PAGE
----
Cultivate an Optimistic Temperament

Cultivate an optimistic mind

Fulton  Ourselves tells of a woman guest in a hotel who went to the manager in great distress. She was  obviously on the point of collapse. “Somebody in the next room has been banging on the piano the whole day”, she wailed. “If you don’t have it stopped at once, I shall collapse, and you will be responsible”.

“I wish I could help you madam,” the manager replied. “But the pianist is rehearsing for tonight’s concert. It would be as much as my place is worth. I dare not stop the great Paderewski”. “The pianist is Paderewski?” The woman’s voice changed. “Oh, that’s quite different!”.


She returned to her room and began inviting her friends to come over and listen with her. Soon Paderewski had a rapt audience in the next room, and the woman had miraculously recovered from her attack of nerves.

The situation had not altered. Nothing at all had changed except the woman’s own attitude. She had acquired a new point of view. She was looking  at the same problem from a new angle.

We all have the freedom to choose which aspect of the experiences of life we shall contemplate, and our choice determines whether things shall go well or ill with us. Happiness is largely an attitude  of mind, a way of facing life.

There are three degrees in the way in which we can view life. Some people habitually look on the dark  side of things. Their outlook is consistently negative, and their attitude to life is one of gloom and despondency. They minimize all joy and magnify and prolong every grief.

At the other extreme we have the easy optimist, living in a world of illusion. He tries  to get rid of the hard and bitter facts of experience through shallow flippancy. He makes a farce of pretending that he can get rid of stubborn facts by ignoring them.

A barometer may be stuck always at “Fair” or it may be stuck at “Stormy”, but it is as useless one  way  or the other.In the same way, the pessimist who looks habitually only on the dark side, and the optimist who, through sheer sentimentality and a burlesque of optimism, deliberately suppress the truth – both are wrong.

When Marie Antoinette came to Paris, no ragged or starving person was allowed to appear on the street as the procession passed. France at the time was seething with dire poverty, but the starving populace were swept into the side – streets and could not be seen, so that Marie Antoinette might think all were happy and prosperous. That is how the stupidly optimistic mind works.

The mature character strikes a balance between the two extremes. His viewpoint is broad and deep, and while he looks at things as they are, there is nothing selective in his gaze. He is not afraid to select facts, but  he uses his own judgment in the interpretation of the facts. Knowing that it all depends on the way he looks at things, he accepts the truth that “There is some soul of goodness in things evil, would men observingly distil it out”.

Challenging facts of life face us every day. There is no escape from our inevitable encounter with bereavement, loss,  pain and disappointment. These  things happen to us. None of us is immune from the blows of fate. What we so often forget is that the freedom of our response to their challenge still  rests with us.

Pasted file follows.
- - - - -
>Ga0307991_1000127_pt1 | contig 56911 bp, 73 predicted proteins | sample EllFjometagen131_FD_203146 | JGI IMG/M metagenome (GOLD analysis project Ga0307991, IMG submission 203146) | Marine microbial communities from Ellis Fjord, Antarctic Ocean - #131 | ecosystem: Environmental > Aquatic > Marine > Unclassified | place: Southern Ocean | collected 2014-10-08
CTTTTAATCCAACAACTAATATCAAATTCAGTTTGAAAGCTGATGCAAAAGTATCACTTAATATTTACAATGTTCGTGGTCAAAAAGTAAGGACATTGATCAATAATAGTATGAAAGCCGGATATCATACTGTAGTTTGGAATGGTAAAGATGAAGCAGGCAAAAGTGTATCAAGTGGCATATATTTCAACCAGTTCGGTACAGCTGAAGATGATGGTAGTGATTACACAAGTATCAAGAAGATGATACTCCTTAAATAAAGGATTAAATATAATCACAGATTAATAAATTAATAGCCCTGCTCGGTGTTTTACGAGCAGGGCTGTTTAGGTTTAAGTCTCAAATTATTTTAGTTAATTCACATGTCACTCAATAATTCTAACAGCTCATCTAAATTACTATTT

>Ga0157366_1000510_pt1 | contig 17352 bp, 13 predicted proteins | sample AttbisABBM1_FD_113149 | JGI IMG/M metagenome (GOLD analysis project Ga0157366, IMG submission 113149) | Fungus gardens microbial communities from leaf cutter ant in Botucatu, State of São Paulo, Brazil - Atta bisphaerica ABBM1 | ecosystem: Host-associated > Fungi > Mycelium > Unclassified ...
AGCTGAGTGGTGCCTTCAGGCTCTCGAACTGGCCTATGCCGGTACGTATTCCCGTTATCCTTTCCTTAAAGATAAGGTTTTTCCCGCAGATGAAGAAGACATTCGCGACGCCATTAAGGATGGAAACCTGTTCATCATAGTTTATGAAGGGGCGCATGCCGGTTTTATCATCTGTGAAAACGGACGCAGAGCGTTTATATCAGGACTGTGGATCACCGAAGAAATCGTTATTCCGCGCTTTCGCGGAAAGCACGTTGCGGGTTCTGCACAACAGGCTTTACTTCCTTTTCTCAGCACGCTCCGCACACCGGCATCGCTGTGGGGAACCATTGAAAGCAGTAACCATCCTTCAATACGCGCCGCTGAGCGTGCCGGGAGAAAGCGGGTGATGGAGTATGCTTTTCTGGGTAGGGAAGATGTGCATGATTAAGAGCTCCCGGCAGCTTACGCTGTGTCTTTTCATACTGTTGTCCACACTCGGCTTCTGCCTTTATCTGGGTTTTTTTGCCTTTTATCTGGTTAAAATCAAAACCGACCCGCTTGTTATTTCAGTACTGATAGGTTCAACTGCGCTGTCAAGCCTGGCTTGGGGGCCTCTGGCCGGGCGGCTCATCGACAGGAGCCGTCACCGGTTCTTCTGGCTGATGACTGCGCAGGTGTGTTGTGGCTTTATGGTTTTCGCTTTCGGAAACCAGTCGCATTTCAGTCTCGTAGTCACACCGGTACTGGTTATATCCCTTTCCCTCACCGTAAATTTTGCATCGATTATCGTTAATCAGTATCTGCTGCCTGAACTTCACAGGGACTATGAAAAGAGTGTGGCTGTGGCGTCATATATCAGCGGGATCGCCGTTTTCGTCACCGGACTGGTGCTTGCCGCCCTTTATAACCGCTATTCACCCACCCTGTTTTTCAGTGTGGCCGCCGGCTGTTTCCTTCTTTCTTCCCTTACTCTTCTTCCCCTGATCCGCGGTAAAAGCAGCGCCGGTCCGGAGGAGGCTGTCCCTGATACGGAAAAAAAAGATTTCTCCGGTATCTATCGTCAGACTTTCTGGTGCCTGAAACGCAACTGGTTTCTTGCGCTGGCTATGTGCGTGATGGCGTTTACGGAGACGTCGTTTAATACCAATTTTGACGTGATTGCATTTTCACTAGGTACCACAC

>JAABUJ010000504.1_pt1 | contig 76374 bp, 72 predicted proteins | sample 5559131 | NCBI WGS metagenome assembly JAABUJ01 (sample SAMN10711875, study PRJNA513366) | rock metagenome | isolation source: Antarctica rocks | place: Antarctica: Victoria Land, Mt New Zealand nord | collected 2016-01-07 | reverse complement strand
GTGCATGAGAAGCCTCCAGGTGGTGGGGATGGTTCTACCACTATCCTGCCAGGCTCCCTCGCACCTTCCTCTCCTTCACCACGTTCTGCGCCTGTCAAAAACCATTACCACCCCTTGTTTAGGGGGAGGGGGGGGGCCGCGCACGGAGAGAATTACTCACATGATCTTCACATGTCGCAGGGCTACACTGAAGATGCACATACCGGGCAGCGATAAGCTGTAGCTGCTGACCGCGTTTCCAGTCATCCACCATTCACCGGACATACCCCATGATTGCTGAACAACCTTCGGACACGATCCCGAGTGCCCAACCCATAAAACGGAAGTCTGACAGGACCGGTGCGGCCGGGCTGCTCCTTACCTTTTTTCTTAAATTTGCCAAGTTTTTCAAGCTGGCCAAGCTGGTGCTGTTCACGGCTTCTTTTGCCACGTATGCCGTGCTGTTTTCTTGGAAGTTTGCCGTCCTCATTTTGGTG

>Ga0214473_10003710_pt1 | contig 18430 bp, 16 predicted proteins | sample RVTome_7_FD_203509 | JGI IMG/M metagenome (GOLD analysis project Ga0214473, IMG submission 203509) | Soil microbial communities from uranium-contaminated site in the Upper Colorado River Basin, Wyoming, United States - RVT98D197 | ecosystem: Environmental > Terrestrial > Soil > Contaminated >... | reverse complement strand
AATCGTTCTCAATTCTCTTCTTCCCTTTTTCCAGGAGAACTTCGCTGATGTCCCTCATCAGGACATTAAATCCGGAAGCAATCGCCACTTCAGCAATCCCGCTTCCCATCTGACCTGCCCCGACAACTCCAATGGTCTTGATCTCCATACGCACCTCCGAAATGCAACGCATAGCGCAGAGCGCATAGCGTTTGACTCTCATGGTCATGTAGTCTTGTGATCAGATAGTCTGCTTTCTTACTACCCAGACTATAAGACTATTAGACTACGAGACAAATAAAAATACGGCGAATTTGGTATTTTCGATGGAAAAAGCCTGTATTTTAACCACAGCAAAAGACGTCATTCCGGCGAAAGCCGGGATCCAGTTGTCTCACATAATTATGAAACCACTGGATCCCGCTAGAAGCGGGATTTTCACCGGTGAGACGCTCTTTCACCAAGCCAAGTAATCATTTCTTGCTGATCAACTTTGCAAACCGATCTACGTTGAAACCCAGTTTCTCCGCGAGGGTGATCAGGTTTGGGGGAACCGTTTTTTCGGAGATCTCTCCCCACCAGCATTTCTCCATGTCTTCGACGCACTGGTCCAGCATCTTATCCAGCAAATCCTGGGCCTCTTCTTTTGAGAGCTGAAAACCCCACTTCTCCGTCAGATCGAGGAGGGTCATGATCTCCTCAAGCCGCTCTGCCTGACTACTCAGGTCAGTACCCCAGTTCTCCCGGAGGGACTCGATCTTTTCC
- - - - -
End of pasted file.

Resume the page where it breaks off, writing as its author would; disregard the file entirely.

Our happiness does not depend upon our view but upon  our point of view. What then can we do to bring about such an habitual attitude to life? To begin with, we have to realize that the cultivation of the cheerful outlook rests largely with ourselves. These are people who almost enjoy being miserable. They have accepted the state of perpetual depression and make no attempt to alter their mental attitude. Marcus Aurelius very aptly wrote: “As are the habitual thoughts , so will be the character of the mind, for the soul is dyed in the colour of its thoughts”.

We can always direct the stream of thought to the things that make for brightness. We can deliberately occupy our minds with cheerful books and shun the tendency towards depression. It is one of the essential qualities of an attractive personality that he looks at the bright side of things; in the phrase of an older generation, “he lives on the sunny side of the street”.

Looking on the bright side is a healthy way of living. It has a direct influence on the nervous system. It is impossible to overrate the importance of a cheerful outlook on life. It is of deep psychological value, refreshing the mind and stimulating the energies. “A joyous spirit not only relieves pain but increases the momentum of life in the body”.

The cheerful outlook implies a brave way of living. Most people can face high tragedy by drawing upon their latent reserves of courage. It is the ceaseless round of little troubles that gets us down. Even when things are apparently hopeless, the positive outlook is still the brave way of facing up to life. “Judge a man’s courage by the hope that is in him”, said Emerson.

Above all, the source of abiding gladness rests in a personal religious faith. Where there is faith, we are not afraid to face life and the challenges of things as they are.


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